Lester swears that is the way these 3,000 people first learned they were going to have to get off of 60,000 acres in order to make room for the Manhattan Project. In a matter of days, they were getting notices tacked up on their door that said they had just weeks to get off their property. Many of them did not have automobiles. They did not have trucks to move their belongings. If they had an automobile, they might not be able to buy gas for it or tires. Those things were rationed. What they did have were young men in the military getting killed in that war. They wanted to do anything they could to help stop the killing. They got off their property in a matter of weeks in order to make room for the Manhattan Project. 

Let me say something about the designators for the sites. Oak Ridge, being the first site that was started, was designated the X-site. Of course, we had the Y-12, X-10, and what turned out to be the Oak Ridge National Laboratory. The K-25 and S-50 – K-25 being gaseous diffusion and S-50 being thermal diffusion – those were located at the X site here in Oak Ridge. The Los Alamos site was the Y site. Then Hanford was designated the W site. Now of course, Los Alamos was where the material was being shipped to. Fat Man, Little Boy, and the Gadget were assembled there. But the process materials coming from the X site to the Y site and from the W site to the Y site is the way that you have to look at the Manhattan Project. It is the three sites and how they were complementary. Plutonium was coming from the Hanford site. Uranium was coming from the X site here in Oak Ridge. Then the assembly [00:30:00] work was done at Los Alamos. 

Kelly: Once again, XYZ. 

Smith: That is right, XYW. 

Kelly: That is cool. Now there were check-in stations built. 

Smith: Oh okay, let us talk about that very quickly. Oak Ridge started in 1942 and was a secret city, a closed city, until March of 1949. During that period of time, there were seven gates around Oak Ridge that you could come through. When you came through the gates, you had to have a reason for being here, someone that you were coming to see, or have a badge to get in. Everyone age 12 or above wore a badge.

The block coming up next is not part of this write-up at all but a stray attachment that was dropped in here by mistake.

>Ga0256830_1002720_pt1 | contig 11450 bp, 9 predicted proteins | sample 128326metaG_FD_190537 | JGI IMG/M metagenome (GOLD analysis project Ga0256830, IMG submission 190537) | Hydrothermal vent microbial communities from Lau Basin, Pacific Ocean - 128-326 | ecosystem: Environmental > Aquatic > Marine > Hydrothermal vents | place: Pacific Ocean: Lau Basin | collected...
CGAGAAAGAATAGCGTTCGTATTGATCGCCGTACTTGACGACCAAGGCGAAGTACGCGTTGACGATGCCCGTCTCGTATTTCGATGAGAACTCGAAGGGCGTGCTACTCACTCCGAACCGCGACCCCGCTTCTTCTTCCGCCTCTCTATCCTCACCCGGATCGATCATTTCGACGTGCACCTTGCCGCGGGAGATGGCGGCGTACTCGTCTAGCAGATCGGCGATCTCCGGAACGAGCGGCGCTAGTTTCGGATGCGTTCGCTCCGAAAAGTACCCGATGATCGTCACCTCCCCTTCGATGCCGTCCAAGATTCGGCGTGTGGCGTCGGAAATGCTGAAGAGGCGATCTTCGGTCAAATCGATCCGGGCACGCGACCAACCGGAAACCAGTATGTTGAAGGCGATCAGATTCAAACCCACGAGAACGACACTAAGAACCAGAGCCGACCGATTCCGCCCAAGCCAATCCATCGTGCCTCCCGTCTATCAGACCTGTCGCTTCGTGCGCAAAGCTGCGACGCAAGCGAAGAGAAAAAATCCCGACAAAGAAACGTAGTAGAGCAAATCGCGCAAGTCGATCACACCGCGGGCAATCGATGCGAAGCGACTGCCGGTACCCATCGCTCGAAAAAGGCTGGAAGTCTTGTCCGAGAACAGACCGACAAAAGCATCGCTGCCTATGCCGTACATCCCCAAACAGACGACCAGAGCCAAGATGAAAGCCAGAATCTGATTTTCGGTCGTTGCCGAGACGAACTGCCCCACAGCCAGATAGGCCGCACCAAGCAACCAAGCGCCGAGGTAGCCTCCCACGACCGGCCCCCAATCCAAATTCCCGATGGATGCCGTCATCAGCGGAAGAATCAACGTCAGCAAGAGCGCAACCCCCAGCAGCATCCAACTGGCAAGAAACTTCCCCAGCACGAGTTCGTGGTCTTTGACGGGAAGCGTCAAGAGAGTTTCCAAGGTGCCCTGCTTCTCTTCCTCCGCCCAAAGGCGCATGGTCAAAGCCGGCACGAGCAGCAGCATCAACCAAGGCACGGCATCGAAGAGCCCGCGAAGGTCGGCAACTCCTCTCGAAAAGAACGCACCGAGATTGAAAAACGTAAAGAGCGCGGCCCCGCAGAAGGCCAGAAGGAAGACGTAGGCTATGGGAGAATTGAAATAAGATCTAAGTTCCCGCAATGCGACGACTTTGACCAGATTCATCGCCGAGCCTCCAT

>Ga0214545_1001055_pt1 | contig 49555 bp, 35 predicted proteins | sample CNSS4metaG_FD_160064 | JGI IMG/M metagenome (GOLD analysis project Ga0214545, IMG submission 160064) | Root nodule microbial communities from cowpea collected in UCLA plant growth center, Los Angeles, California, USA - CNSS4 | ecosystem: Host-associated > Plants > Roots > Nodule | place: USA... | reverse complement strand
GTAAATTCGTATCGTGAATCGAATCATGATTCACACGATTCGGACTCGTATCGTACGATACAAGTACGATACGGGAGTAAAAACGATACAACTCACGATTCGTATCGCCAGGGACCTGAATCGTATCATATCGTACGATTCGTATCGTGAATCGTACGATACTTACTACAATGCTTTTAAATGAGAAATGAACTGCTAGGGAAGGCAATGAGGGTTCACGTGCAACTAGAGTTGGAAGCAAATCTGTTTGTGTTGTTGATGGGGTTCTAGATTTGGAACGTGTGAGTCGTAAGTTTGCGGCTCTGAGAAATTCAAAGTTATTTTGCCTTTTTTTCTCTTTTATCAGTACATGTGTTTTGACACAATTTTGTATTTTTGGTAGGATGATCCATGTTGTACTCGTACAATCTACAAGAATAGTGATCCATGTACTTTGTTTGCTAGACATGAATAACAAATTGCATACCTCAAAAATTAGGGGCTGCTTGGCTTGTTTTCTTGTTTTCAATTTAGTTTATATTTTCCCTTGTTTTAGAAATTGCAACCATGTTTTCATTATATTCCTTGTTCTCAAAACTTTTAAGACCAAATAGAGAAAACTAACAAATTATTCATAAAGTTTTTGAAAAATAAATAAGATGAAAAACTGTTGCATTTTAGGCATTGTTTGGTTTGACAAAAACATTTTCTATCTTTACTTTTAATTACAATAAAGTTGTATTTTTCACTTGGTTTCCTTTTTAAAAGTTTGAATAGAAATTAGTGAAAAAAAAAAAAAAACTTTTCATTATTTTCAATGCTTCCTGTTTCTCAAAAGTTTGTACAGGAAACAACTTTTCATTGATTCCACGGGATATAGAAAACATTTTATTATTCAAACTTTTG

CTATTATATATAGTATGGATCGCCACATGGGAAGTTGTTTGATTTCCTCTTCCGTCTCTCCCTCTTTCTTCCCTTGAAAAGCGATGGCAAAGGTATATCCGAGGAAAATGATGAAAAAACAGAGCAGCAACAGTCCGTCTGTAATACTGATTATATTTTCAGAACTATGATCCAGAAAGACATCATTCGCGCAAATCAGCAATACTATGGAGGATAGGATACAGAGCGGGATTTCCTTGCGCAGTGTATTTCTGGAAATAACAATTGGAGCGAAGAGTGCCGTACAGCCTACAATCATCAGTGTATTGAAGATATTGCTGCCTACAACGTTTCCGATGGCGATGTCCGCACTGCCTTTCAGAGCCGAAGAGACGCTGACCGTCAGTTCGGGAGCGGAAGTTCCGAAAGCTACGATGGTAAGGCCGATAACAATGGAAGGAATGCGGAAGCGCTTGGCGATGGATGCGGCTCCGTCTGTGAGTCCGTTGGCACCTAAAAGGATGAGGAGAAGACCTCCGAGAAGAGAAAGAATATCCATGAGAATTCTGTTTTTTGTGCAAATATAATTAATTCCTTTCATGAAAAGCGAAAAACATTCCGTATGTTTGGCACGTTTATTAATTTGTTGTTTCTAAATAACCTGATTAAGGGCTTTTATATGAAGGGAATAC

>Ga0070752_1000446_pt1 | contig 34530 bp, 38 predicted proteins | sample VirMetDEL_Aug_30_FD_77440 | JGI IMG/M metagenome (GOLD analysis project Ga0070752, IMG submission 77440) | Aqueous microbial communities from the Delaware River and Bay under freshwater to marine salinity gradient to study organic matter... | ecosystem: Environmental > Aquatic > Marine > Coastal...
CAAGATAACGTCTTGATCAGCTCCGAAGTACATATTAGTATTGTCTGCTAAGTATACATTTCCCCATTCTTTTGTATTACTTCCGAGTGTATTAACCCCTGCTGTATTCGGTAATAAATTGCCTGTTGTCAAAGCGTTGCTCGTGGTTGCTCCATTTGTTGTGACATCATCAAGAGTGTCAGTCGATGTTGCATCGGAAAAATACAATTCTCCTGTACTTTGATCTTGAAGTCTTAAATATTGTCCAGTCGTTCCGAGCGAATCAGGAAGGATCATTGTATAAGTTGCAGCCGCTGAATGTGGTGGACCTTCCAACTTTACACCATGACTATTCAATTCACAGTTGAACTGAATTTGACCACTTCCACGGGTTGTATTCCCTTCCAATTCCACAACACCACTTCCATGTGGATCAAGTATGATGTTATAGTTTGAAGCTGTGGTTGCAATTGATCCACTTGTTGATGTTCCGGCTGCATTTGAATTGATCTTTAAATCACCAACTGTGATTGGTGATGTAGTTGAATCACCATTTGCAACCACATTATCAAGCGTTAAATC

In March of 1949, the decision was made to open up the city of Oak Ridge to let the public in. Not all Oak Ridgers thought that was a good idea. They had grown to like the security, if you will, of being in what might have been one of the first gated communities. The government decided to open it up. When they did, they decided to build these check-in stations. There are three of them still here today. There is one on Bethel Valley Road, which was to isolate the Oak Ridge National Laboratory. There is one on Scarborough Road that was to isolate the Y-12 plant. There is on one the Oak Ridge turnpike out to the west that was to isolate the K-25 site. They were used to let the public come into the main part of the city, but to keep them away from the three government sites unless they were authorized to go there. They used those check-in stations from 1949 until 1953. 

In 1953, they decided to move the fences back to the actual sites. They did. When they did that, they no longer needed the check-in stations. The check-in stations have continued to be here. They were included in the historic district of Oak Ridge back in the middle nineties when they were looking at that. Two of them have been renovated and are used as small meeting places. They are decorated with many of Ed Westcott’s photographs. We use them just to have meetings for people coming into town that cannot get to the sites. We can meet with them in those little check-in stations – two of them. The one over on Bethel Valley Road has not been renovated. It has been painted to keep it from deteriorating, but the inside of it had not been renovated.